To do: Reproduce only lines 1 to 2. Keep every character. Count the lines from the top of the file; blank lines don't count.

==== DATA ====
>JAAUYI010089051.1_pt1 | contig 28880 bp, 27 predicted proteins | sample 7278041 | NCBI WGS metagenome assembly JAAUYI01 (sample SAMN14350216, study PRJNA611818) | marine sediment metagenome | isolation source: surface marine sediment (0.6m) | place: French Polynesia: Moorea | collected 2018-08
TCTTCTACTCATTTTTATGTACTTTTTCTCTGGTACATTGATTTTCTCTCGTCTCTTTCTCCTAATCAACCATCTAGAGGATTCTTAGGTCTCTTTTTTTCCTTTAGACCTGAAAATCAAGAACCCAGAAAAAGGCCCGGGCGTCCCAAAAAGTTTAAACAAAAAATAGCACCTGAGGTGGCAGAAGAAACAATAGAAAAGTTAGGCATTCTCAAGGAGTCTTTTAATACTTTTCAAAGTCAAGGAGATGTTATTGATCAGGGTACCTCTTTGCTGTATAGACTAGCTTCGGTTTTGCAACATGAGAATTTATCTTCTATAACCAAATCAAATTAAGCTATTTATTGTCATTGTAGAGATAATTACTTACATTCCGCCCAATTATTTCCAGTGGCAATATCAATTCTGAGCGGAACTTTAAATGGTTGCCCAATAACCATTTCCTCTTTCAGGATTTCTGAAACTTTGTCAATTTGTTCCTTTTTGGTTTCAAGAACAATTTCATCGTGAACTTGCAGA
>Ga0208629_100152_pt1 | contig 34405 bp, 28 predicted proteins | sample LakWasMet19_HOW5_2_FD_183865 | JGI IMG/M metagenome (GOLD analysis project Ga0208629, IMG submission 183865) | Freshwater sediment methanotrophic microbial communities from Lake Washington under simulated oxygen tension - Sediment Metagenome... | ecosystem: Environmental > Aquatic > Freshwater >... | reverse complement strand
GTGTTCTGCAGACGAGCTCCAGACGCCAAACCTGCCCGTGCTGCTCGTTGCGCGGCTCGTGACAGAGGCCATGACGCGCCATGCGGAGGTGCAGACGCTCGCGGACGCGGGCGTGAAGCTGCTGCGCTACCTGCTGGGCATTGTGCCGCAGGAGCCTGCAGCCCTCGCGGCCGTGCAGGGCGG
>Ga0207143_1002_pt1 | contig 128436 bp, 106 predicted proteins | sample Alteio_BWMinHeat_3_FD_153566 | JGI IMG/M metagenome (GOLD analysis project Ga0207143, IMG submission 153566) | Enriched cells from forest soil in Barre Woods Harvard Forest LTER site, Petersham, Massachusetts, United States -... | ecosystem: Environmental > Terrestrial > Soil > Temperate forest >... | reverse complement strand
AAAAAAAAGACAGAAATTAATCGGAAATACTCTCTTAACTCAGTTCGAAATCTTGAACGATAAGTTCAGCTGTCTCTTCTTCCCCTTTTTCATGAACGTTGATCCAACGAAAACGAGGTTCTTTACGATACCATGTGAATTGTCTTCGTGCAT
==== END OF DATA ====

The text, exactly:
>JAAUYI010089051.1_pt1 | contig 28880 bp, 27 predicted proteins | sample 7278041 | NCBI WGS metagenome assembly JAAUYI01 (sample SAMN14350216, study PRJNA611818) | marine sediment metagenome | isolation source: surface marine sediment (0.6m) | place: French Polynesia: Moorea | collected 2018-08
TCTTCTACTCATTTTTATGTACTTTTTCTCTGGTACATTGATTTTCTCTCGTCTCTTTCTCCTAATCAACCATCTAGAGGATTCTTAGGTCTCTTTTTTTCCTTTAGACCTGAAAATCAAGAACCCAGAAAAAGGCCCGGGCGTCCCAAAAAGTTTAAACAAAAAATAGCACCTGAGGTGGCAGAAGAAACAATAGAAAAGTTAGGCATTCTCAAGGAGTCTTTTAATACTTTTCAAAGTCAAGGAGATGTTATTGATCAGGGTACCTCTTTGCTGTATAGACTAGCTTCGGTTTTGCAACATGAGAATTTATCTTCTATAACCAAATCAAATTAAGCTATTTATTGTCATTGTAGAGATAATTACTTACATTCCGCCCAATTATTTCCAGTGGCAATATCAATTCTGAGCGGAACTTTAAATGGTTGCCCAATAACCATTTCCTCTTTCAGGATTTCTGAAACTTTGTCAATTTGTTCCTTTTTGGTTTCAAGAACAATTTCATCGTGAACTTGCAGA